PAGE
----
Saying 'I Do'
on Bangin' in the 'Desh (Bangladesh), 07/Feb/2010 07:00, 34 days ago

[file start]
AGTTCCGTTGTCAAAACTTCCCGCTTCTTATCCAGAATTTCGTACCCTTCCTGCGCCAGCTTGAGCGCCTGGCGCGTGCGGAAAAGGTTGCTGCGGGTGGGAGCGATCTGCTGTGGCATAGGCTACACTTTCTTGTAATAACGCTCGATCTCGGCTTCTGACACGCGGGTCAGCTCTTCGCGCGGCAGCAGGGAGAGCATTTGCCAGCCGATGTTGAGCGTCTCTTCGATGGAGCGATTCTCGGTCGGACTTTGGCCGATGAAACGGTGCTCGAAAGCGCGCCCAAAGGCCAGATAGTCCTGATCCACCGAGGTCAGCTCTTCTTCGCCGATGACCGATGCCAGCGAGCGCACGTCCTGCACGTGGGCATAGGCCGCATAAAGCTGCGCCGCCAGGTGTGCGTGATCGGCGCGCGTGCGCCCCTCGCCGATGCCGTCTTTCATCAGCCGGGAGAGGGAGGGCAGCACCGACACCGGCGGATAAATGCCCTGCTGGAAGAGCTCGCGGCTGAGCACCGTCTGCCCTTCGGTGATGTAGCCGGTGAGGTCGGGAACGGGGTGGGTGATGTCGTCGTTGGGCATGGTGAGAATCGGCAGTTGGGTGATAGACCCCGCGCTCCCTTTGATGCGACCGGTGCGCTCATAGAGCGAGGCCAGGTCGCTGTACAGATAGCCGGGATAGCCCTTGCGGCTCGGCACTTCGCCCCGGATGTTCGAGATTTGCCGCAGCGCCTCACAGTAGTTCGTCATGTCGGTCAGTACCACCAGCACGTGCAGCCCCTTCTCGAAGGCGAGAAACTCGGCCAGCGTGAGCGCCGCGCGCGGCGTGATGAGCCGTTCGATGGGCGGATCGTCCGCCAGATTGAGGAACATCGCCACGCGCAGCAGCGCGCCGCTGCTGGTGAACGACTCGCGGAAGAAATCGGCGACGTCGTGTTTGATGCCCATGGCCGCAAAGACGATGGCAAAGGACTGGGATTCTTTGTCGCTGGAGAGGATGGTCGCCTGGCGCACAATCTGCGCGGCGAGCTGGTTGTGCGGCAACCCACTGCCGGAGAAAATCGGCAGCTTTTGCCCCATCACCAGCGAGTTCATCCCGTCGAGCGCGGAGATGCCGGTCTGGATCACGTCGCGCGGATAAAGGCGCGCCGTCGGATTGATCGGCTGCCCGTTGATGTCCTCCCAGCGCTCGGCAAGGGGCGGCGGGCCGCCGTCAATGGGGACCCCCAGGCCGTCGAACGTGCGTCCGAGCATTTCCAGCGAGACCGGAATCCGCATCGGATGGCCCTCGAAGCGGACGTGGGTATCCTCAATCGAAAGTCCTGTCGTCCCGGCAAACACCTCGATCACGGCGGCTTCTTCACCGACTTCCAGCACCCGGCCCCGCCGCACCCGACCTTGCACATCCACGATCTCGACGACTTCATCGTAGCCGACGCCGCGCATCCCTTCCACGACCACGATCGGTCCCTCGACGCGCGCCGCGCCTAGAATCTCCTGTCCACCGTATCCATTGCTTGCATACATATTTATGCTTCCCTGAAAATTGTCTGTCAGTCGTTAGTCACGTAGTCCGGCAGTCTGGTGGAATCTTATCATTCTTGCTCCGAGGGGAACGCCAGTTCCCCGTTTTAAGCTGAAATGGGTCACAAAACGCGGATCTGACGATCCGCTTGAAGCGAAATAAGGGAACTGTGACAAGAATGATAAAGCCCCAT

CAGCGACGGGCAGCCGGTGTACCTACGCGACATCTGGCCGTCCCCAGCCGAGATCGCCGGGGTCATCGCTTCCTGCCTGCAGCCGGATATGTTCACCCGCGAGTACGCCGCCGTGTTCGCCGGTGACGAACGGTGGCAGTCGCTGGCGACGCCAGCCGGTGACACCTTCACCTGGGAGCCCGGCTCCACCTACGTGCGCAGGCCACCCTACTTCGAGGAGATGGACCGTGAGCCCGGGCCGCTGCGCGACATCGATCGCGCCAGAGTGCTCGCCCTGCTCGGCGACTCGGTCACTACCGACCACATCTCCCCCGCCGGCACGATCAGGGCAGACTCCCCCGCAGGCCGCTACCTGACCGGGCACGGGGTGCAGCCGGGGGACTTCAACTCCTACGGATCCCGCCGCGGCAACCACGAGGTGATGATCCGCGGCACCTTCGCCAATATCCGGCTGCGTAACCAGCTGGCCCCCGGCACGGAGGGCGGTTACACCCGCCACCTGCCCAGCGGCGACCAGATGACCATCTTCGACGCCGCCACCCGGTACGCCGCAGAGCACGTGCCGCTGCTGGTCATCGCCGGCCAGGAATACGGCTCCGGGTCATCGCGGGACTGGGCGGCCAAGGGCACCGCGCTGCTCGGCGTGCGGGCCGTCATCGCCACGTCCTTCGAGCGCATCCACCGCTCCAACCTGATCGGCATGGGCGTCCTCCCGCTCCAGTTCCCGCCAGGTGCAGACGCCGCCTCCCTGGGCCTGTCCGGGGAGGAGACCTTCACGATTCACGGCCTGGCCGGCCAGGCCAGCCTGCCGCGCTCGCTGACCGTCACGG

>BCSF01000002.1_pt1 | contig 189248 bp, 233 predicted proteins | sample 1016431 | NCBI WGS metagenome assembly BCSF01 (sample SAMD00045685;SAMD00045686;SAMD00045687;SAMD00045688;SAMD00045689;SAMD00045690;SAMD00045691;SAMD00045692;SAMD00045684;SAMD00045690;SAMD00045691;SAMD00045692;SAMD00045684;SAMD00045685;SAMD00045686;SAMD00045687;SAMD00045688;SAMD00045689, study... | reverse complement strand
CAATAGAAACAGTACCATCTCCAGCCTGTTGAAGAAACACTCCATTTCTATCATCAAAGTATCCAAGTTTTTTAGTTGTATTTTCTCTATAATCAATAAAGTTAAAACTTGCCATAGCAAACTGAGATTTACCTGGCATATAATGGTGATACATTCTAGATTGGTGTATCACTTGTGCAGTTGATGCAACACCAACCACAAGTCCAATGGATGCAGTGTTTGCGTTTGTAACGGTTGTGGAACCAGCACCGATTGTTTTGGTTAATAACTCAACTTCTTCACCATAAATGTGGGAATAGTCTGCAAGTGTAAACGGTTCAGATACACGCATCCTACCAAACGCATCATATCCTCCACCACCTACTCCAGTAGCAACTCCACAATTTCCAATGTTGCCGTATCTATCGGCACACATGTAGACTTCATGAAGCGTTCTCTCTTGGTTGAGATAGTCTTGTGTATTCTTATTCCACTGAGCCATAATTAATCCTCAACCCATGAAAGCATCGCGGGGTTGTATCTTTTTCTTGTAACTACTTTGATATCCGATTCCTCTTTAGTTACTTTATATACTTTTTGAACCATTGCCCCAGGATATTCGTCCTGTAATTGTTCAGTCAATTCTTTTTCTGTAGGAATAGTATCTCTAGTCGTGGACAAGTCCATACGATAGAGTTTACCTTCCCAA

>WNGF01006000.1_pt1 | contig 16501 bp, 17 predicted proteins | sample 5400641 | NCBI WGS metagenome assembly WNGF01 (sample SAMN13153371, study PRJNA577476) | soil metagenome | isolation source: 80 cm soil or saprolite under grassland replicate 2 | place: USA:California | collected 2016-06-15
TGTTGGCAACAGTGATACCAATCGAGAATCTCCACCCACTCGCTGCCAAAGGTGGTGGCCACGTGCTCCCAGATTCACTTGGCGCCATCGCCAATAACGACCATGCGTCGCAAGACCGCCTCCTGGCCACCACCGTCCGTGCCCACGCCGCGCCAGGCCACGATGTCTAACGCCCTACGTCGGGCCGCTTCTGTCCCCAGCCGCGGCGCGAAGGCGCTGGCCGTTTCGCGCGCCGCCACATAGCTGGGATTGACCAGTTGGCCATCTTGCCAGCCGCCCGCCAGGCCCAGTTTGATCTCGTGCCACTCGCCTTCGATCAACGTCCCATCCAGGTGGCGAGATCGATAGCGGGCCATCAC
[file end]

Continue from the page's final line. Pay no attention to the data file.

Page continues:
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It’s been a while since I’ve written because so much has happened over the last month but I’m going to back track slightly and tell you about the Bengali wedding I went to in December. My boss asked if I wanted to attend and I jumped at the chance. I’ve only ever been to a Christian or Catholic wedding before, so I was eager to experience the Muslim version.First of all, it’s a multiple day shebang. The first ceremony, starting in the evening, is ‘prep’ for the big day. I rushed home from work and got changed into my bright pink sari and jumped in a rickshaw, on my way to my boss’s house to be escorted by his family to the ceremony. After a bumpy rickshaw ridewith the hood down so I didn’t attract too much attention to myself, I arrived at my boss’s house and his wife helped me re-adjust my crumpled sari from the journey, threw extra make-up on me - apparently it was no where near enough for a Bengali wedding - and before I knew it, we were off again. All piling into the car, we quickly arrived at the event in Mohammedpur. Multiple community centres in Dhaka seem to act as wedding venues, nothing like a religious setting, more of a function hall, and they are absolutely dripping with fairy lights and flowers for the occasion. We were ushered out of the vehicle and into a room to meet the bride and groom before going into the hall. What a sight. The bride was absolutely covered with flowers, beads and jewels that connected around her head, hair and nose piercing. The traditional colour of the ‘pre’ ceremony is yellow, so she was dressed in a yellow and blue sari, with thousands of accessories. The groom, also very dressed up, wore a traditional Punjab, but she clearly stole the show. After a quick hello, we were led upstairs underneath a red tent fabric, held up by the bridesmaids along the staircase, and flower confetti was thrown on us as we were marked with a copper bindi on our foreheads.Once we got into the venue, it was a hive of activity. Hundreds of people; talking, mingling, a sea of colour, loud Bengali dance music... At the front of the room there was a flower-adorned stage with two thrones and a table covered in plates of food. In front of the stage were rows of mismatched couches and chairs for people to sit down. Something must in the works for later, I assumed… Then all of a sudden, mayhem! The lights went out, the strobe light went on, the smoke machine went berserk, the baseline was cranked and the dance floor was pumping. Everyone was dancing like crazy, young, old, singing, jumping around. I couldn’t help but be completely bemused. What was goingon?! Did I miss something? There was no way this would be happening at this hour at home, so early in the night and without alcohol. Ha. Then, again, all of a sudden, bam! Lights went back on, the smoke machine went off, the music was turned back down, and people were chatting, mingling again. A ten minute moment of disco fever and then back to the wedding ceremony? How odd. But before I could make sense of it, I was being ushered towards the stage. Towards the stage!? Oh God, why? What did I have to do? Something about being the only ‘bideshi’ there was making me nervous. Surely they didn’t expect me to give a speech? But, thankfully no. My boss’s wife said I would take part in the ceremony but reassured me that everyone had to. I asked if I could follow her lead to be sure I didn’t do something sacrilegious, so we both went up together and sat on either side of the bride andgroom on additional thrones. Basically, we had to feed them something from the array of food in front of them as an offering, and then dab turmeric on their faces as a symbol to make their skin glow ‘golden’ for the wedding day. I felt a bit strange, rubbing turmeric on the bride’s face whenshe looked so perfect and made up, added to the fact that she doesn’t know me from Adam, but she smiled and the camera clicked a million times to capture the moment, before we were helped off the stage and the next participants followed to do the same ritual. Done.Then again, before I’d even said turmeric, the disco fever again! Boom boom pow, shake it all about. The place went crazy again and as hard as I tried to dance to join in, I felt stiff as hell in my sari and… dare I say it, really damn sober. Try as I might, I couldn’t keep up with the movers and shakers so I drifted to the sidelines and took photos instead. I have never seen so much energy before. Everyone, all holding hands, spinning each other round, singing their hearts out to songs I’d never heard of. After my long day at work, it made me feel exhausted, just watching them. I needed a break, needed to talk English for a second even, but that wasn’t going to happen, so I settled for a seat on some random couch, facing the spectacle and kept snapping photos.After a while, I think my boss’s wife suspected I was tired and suggested we leave, especially since it was 2am. 2 am!? How did that happen so quickly? I felt as though we’d been there for an hour or two but I willingly left. Exhausted, we piled back into the car and I got dropped off, falling up the stairs to my flat. My head hit the pillow and I was asleep in seconds. Roll on day two - the ‘big’ day.My British flat mate Rosa was going to come with me as my‘date’ so we got ready in the afternoon in our extra special saris - read: heavily ordained with beads and even harder to wear because they weigh a ton - and repeated the journey to my boss’s house to be escorted to the ceremony with the family. The ceremony this time was held at another venuein the city, but the décor was similar; flowers were everywhere and fairy lights were shining bright, along with the general chaos of people, all waiting at the main doors for the bride and groom to arrive. As we tried to squeeze in to get a look at the couple arriving, a full brass band arrived!Trumpets and drums in full force and oddly enough, hardly anyone else noticed but Rosa and I, so the two of us snapped away and before we knew it, they had circled around us, continuing to bust out the tunes! After several photos and momentous clapping, the attention focused back at the entrance. The groom had arrived. Tall and elegant in his turban, he was surrounded by women buzzing around him, ushering him inside and through the crowd. Then, a few minutes later… the moment we’d all been waiting for, the bride. A small van arrived and she got out quickly, shielded by people so we couldn’t see her, and got into a gold carriage, box type thing. It looked like something out of ancient Rome and was surrounded with curtains with huge gold pillars at each end so she could be carried into the ceremony. We all frantically tried to get photos of her in the carriage but it was complete mayhem; people pushing, shoving, anything to get a photo. Then, all of a sudden, she was lifted right up into the air and through the crowd. We followed the carriage into the ceremony and she was placed, still enclosed, at the stage / altar. There were thrones again and the groom sat, waiting for her. Beside the altar I also noticed several suitcases; the brides belongings. I found out that after the ceremony, she would move into the in-law’s house with her new husband – this was tradition. Shortly after her arrival in the carriage, the curtain opened and we got the chance to take some photos of the bride. She looked incredible; absolutely covered in gold jewellery, wearing a bright red sari. Stupidly, I left the room at this point to try and find my boss to let him know that she was here and missed her getting out of the carriage(!), but when I came back, she was seated on a throne, nextto her groom on the altar. Snap, snap, snap, general paparazzi overdrive continued. Slowly, I began to realize that there wasn’t going to be any actual ceremony; it seemed like a photo shoot was the only item on the agenda which seemed a bit odd, and then after an hour or so, dinner was announced. Everyone was rammed into an adjoining dining hall. The whole meal was fast and furious; plates of rice and chicken flying around and the only beverages on offer was either water or a strange, spicy green yoghurt drink. Pass on the yoghurt, thanks. After dinner, people lingered around for a bit butit became obvious that nothing else was going to happen and the night was winding to a close. I asked my boss why the significance of the two day ceremony when everything important seems to happen in the first? Symbolic, he said. Now that the couple are ‘united’, the second ceremony marks the bride moving in with the in-laws, that they truly are married now.After getting a ride home and taking off the entire sari garb for the second night in a row, Rosa and I reflected on the evening and how it’s such a different series of rituals compared to a Christian or Catholic wedding. Regardless, from the turmeric to the dancing, photos, saris and flowers, I was glad to have participated in it, and made the decision that if I ever get married, I’m getting married in a sari!